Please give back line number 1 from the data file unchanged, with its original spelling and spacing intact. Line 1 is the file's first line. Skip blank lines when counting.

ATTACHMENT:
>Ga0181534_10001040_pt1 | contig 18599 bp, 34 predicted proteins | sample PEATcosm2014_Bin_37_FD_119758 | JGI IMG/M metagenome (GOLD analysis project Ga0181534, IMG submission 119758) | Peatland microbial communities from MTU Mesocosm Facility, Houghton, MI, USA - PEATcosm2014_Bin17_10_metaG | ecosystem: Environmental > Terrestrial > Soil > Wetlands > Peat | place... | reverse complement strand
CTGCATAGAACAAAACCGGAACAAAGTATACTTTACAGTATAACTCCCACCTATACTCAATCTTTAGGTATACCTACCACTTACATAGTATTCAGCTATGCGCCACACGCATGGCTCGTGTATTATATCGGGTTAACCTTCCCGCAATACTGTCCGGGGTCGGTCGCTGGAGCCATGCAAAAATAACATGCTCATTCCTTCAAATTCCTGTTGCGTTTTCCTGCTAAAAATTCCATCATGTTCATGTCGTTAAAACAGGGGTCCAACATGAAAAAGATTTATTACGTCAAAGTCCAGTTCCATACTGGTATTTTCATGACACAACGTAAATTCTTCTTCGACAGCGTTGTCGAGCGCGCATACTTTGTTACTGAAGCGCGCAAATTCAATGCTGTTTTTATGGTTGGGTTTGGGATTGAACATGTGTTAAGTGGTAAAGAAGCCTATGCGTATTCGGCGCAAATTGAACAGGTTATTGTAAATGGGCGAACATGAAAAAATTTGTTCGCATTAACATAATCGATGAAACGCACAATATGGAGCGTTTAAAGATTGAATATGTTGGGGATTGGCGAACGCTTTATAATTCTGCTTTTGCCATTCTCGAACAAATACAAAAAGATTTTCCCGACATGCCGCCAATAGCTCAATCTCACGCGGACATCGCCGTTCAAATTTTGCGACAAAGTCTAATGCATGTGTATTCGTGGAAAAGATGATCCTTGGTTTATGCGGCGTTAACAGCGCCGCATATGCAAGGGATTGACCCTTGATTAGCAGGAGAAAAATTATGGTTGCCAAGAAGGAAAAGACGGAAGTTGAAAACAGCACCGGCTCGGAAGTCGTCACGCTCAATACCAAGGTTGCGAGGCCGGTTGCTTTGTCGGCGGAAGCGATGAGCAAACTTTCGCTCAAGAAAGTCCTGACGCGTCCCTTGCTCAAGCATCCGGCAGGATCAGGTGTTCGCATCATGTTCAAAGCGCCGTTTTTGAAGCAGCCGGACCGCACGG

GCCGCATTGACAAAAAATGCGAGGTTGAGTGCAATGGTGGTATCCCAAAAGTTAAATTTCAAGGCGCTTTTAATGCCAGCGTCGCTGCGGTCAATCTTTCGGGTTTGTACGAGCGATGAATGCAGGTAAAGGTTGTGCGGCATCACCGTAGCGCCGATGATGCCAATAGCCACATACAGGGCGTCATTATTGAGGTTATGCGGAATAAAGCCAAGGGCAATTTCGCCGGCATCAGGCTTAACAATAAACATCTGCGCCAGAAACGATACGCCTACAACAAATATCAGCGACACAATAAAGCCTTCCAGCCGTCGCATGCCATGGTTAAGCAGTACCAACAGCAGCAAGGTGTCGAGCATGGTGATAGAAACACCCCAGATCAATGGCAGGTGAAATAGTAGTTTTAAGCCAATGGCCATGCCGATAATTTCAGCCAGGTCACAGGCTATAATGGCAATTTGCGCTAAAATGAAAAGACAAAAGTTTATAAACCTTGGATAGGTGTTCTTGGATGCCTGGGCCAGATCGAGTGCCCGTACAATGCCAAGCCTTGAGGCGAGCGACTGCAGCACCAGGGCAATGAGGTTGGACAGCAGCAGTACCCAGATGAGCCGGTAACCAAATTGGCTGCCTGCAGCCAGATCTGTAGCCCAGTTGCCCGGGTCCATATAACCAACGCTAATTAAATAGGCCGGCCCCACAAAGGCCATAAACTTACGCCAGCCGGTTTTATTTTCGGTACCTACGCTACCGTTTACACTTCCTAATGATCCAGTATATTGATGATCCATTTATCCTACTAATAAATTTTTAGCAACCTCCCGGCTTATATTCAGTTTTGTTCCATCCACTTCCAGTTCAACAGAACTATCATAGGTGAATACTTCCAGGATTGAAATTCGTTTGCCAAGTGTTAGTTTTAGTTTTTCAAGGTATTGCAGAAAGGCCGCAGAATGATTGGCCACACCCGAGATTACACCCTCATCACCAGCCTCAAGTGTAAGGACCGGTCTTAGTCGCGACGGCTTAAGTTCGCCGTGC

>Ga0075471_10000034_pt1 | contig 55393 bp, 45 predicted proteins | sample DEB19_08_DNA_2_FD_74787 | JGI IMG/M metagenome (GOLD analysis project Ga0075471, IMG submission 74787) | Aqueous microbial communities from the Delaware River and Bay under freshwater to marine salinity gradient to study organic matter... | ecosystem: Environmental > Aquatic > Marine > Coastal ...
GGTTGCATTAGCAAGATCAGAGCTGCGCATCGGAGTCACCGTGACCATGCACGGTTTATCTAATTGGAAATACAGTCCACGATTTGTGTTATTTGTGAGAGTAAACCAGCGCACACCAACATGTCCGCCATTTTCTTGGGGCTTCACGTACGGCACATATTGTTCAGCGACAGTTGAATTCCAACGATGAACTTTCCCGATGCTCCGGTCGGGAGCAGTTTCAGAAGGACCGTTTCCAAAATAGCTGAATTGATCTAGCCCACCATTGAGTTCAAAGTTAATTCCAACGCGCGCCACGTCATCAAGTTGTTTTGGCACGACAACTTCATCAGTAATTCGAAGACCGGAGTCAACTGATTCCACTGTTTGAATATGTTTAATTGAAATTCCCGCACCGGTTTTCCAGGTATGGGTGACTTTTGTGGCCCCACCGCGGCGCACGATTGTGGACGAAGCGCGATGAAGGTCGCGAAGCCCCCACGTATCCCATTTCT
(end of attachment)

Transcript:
>Ga0181534_10001040_pt1 | contig 18599 bp, 34 predicted proteins | sample PEATcosm2014_Bin_37_FD_119758 | JGI IMG/M metagenome (GOLD analysis project Ga0181534, IMG submission 119758) | Peatland microbial communities from MTU Mesocosm Facility, Houghton, MI, USA - PEATcosm2014_Bin17_10_metaG | ecosystem: Environmental > Terrestrial > Soil > Wetlands > Peat | place... | reverse complement strand